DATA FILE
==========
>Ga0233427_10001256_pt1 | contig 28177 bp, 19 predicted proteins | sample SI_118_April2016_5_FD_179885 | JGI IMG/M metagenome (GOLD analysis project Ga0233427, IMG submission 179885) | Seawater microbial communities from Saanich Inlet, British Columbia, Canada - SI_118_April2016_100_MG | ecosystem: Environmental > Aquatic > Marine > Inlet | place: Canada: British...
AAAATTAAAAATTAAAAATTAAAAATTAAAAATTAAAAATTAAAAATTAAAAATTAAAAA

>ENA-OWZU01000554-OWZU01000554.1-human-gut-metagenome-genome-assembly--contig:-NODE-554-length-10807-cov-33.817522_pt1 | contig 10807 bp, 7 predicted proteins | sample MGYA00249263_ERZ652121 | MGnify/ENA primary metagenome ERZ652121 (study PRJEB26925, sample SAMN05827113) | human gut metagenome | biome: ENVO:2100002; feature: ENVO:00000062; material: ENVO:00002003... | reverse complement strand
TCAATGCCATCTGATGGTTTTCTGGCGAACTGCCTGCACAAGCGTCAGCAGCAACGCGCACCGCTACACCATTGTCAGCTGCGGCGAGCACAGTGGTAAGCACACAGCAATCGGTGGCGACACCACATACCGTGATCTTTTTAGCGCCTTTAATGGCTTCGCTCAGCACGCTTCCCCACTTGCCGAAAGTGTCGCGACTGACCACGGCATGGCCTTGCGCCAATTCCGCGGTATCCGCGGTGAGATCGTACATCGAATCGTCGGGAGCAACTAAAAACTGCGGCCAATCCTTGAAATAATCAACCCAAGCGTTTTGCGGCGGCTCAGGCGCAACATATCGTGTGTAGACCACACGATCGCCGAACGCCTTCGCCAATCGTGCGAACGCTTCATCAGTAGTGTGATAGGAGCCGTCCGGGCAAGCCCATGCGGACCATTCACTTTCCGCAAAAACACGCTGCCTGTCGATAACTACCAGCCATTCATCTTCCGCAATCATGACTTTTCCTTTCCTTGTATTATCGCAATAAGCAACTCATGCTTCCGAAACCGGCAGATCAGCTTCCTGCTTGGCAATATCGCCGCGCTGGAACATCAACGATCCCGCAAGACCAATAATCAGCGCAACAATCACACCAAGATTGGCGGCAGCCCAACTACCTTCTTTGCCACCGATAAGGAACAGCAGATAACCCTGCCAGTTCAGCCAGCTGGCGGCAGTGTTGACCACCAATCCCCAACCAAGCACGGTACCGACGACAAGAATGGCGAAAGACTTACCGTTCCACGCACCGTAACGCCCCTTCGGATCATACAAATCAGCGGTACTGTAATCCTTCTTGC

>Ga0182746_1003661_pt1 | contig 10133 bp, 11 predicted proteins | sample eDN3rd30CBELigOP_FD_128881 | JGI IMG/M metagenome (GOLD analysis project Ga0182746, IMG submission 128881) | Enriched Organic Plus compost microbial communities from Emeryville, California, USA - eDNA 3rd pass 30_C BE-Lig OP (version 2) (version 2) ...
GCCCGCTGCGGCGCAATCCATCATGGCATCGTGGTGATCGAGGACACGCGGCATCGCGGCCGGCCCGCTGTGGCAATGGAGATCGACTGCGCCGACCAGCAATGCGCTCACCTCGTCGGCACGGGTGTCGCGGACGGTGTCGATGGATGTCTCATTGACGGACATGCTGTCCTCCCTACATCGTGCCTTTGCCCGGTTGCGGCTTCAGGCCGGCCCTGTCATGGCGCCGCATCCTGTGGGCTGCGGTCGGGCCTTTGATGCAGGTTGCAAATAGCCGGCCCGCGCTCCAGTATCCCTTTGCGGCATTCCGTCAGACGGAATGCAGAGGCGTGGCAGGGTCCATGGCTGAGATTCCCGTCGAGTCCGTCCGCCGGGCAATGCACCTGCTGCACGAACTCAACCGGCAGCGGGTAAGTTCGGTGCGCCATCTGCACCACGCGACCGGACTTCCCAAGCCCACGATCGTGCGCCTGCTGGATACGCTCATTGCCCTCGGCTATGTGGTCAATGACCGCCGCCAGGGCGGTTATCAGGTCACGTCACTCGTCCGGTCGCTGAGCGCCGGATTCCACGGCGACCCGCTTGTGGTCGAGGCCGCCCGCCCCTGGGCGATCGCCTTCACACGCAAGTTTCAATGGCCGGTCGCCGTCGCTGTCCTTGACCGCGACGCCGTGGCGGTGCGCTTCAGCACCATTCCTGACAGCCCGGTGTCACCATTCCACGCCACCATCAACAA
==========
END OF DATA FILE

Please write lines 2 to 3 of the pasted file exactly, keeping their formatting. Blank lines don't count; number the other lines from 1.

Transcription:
AAAATTAAAAATTAAAAATTAAAAATTAAAAATTAAAAATTAAAAATTAAAAATTAAAAA

>ENA-OWZU01000554-OWZU01000554.1-human-gut-metagenome-genome-assembly--contig:-NODE-554-length-10807-cov-33.817522_pt1 | contig 10807 bp, 7 predicted proteins | sample MGYA00249263_ERZ652121 | MGnify/ENA primary metagenome ERZ652121 (study PRJEB26925, sample SAMN05827113) | human gut metagenome | biome: ENVO:2100002; feature: ENVO:00000062; material: ENVO:00002003... | reverse complement strand